Broadleaf woodsorrel makes a bright cheerful groundcover for shady areas.
There are more than 800 species of woodsorrels or "shamrocks." Most have clover-like leaves with three leaflets, sour tasting foliage (from the oxalic acid), and flowers and leaves that close up at night. Broadleaf woodsorrel has distinctly triangular leaflets, white or pinkish flowers with green throats, and grows from a thickened, bulblike taproot. It has no stems at all. Instead, the 8-10 in (20.3-25.4 cm) leaf petioles and flower pedicels arise directly from the rootstock. The leaflets are like equilateral triangles, about 2 in (5.1 cm) on a side and smooth bright green. The five-petaled, funnel-shaped flowers are about 1 in (2.5 cm) across and borne in loose, open clusters throughout the whole summer and fall. Broadleaf woodsorrel spreads readily from underground runners and forms a ground cover in moist, shady areas.
Woodsorrels occur naturally on all continents. Broadleaf woodsorrel is native originally to Mexico, Central and South America, and the West Indies, but is now established in much of the tropical and subtropical world, including Florida where it grows in disturbed, moist and shady woods. In some situations broadleaf woodsorrel can be a troublesome weed, but it has not been condemned by the Exotic Pest Plant folks.
Culture Light: Broadleaf woodsorrel grows well in partial shade. Moisture: Broadleaf woodsorrel grows best in moisture-retentive soils with lots of organic matter. Hardiness: USDA Zones 8 - 11. Propagation: Broadleaf woodsorrel spreads by producing little bulbils on short underground runners from its main bulb. New plants then come up from the little bulbils. To get new plants, just divide off the new bulbils.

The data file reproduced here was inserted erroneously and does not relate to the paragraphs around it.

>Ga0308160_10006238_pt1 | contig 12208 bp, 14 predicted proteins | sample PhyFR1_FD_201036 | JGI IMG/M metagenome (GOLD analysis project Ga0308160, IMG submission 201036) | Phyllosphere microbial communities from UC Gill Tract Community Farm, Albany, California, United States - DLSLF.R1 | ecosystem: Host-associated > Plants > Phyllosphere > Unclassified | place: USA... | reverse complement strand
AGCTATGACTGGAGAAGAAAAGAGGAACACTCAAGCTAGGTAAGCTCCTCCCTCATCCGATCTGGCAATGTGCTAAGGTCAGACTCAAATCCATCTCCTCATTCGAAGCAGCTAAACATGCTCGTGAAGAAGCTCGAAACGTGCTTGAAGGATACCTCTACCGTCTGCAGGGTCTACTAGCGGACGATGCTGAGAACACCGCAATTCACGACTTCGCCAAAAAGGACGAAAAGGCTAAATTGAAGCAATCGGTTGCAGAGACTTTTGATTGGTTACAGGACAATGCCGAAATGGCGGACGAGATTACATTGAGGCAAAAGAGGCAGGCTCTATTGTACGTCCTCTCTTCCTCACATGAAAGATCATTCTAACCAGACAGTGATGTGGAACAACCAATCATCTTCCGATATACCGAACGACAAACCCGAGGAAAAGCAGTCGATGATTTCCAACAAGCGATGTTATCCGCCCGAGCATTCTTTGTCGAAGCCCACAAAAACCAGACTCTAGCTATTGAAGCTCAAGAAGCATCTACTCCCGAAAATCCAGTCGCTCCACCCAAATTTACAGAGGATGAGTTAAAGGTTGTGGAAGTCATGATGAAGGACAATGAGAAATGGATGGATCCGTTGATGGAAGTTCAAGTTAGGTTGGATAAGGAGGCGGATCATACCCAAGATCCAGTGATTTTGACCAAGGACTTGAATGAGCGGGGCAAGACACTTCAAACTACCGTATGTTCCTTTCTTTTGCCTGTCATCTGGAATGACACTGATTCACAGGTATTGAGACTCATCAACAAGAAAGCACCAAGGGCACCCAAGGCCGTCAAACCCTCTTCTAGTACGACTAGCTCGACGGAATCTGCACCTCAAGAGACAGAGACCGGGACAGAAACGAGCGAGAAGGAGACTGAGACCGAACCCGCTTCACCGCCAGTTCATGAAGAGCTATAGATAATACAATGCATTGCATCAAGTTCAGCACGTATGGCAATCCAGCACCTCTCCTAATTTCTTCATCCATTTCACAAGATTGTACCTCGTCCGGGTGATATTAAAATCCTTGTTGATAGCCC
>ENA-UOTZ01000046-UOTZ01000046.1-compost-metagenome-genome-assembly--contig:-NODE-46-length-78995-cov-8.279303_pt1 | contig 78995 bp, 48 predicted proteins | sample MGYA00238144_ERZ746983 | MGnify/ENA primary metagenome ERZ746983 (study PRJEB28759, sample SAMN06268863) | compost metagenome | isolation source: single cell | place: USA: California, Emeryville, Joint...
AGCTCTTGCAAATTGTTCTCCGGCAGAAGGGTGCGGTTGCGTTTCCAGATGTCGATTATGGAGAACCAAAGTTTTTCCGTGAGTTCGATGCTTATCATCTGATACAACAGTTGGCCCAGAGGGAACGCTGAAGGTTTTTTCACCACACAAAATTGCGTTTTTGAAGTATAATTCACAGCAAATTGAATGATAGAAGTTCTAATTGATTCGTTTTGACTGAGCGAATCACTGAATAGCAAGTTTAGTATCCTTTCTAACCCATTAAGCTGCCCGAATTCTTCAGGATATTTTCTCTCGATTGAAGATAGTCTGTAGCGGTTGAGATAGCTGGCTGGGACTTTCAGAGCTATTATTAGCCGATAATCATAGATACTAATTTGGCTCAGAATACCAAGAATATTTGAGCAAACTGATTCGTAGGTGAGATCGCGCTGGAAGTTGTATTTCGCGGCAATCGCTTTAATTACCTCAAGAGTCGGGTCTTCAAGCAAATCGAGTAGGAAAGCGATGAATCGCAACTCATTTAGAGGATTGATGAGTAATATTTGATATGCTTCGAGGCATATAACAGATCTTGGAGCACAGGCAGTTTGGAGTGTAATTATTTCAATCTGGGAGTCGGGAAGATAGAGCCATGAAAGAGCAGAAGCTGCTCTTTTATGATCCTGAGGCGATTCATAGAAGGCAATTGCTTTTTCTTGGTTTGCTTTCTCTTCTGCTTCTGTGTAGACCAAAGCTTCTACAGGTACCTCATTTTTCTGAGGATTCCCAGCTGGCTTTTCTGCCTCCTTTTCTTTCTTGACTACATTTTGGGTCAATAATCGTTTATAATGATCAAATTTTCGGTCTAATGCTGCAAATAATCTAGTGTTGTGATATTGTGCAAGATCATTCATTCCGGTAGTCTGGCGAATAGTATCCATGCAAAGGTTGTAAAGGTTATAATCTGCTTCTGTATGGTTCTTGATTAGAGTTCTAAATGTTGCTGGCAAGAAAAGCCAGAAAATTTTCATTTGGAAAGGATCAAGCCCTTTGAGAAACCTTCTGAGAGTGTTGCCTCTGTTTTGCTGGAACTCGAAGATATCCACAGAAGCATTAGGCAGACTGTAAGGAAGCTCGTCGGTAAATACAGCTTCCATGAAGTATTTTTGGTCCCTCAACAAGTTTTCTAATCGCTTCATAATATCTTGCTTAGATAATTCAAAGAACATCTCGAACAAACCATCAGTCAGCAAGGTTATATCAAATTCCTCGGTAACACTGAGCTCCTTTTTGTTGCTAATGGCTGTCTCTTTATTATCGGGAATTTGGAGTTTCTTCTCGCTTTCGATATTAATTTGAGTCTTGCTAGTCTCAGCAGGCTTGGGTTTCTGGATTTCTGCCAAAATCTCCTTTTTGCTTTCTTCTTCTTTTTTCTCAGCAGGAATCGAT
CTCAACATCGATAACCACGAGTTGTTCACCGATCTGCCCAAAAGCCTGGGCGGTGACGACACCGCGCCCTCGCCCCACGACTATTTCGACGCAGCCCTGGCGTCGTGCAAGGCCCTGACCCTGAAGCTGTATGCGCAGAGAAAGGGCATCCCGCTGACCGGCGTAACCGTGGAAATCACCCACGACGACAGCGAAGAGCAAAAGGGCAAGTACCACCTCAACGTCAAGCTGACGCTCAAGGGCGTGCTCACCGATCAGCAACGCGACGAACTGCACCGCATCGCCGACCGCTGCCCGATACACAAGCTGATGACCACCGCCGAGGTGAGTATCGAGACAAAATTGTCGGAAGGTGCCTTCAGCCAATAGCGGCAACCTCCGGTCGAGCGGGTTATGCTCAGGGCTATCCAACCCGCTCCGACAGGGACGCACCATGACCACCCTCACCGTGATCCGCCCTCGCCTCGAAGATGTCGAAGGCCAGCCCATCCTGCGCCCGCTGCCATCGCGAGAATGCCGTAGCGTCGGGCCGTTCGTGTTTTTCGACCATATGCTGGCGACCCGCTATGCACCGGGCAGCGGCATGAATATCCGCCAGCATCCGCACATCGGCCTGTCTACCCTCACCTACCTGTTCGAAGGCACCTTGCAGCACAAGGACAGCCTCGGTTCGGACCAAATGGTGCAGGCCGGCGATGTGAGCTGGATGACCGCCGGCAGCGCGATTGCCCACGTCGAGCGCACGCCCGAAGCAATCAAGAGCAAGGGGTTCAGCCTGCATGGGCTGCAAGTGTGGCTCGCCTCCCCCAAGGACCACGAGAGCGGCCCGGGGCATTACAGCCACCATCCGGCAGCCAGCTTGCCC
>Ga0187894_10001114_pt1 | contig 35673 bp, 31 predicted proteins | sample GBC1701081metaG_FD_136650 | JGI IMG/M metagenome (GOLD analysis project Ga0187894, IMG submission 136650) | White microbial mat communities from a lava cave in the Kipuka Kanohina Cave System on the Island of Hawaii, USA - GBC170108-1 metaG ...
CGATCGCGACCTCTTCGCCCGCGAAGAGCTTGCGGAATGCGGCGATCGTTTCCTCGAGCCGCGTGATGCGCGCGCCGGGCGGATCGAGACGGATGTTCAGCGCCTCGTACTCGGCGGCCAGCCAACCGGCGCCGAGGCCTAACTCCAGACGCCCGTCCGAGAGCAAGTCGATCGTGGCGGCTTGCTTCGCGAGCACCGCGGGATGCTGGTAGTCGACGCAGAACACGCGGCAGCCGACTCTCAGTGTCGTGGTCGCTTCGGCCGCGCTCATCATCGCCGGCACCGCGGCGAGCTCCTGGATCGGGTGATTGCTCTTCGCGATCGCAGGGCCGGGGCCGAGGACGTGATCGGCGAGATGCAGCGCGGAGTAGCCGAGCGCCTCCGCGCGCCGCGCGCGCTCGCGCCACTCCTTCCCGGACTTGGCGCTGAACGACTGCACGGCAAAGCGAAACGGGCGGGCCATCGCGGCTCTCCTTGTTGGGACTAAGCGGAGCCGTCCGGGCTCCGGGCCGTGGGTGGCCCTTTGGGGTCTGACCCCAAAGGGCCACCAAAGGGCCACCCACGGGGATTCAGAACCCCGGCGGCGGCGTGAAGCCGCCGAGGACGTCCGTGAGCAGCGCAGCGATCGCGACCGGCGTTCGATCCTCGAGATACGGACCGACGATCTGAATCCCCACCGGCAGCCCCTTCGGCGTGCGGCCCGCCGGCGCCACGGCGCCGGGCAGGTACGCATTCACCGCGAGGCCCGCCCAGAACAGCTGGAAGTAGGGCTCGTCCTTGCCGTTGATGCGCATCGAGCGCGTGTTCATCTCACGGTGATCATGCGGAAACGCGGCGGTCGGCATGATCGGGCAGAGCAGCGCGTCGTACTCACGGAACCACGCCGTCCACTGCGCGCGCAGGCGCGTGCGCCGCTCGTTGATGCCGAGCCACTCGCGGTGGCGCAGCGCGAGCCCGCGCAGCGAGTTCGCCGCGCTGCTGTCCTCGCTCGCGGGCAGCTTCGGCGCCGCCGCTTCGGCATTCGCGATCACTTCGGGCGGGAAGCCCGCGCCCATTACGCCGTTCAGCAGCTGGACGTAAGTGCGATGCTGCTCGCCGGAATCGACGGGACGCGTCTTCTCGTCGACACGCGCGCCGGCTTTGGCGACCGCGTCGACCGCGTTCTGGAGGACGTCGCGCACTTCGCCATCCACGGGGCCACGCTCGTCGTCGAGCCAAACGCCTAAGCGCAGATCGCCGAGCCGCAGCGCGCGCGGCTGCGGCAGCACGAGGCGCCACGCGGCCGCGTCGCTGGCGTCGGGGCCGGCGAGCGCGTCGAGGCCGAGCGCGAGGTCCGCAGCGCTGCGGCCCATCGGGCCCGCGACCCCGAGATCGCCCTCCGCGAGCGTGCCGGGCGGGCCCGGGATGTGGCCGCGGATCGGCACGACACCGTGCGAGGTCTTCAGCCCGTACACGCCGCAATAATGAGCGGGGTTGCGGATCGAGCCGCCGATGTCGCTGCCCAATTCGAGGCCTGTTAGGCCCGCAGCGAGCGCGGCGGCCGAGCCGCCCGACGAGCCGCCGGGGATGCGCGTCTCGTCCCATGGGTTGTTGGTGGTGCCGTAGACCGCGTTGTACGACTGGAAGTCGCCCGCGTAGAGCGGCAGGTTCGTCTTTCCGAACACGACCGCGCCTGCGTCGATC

The broadleaf woodsorrel's flowers close at night and during cloudy weather.
Broadleaf woodsorrel is a great groundcover in moist, shady areas. It can be invasive in such situations, but if you have just a small area that is suitable, then this shamrock is a good choice. It won't take over a sunny and dry lawn.
Many of the Oxalis species are invasive garden and greenhouse weeds. Some are cultivated as container and garden ornamentals. One (O. tuberosa) is grown in the high Andes for its edible tubers called ocas.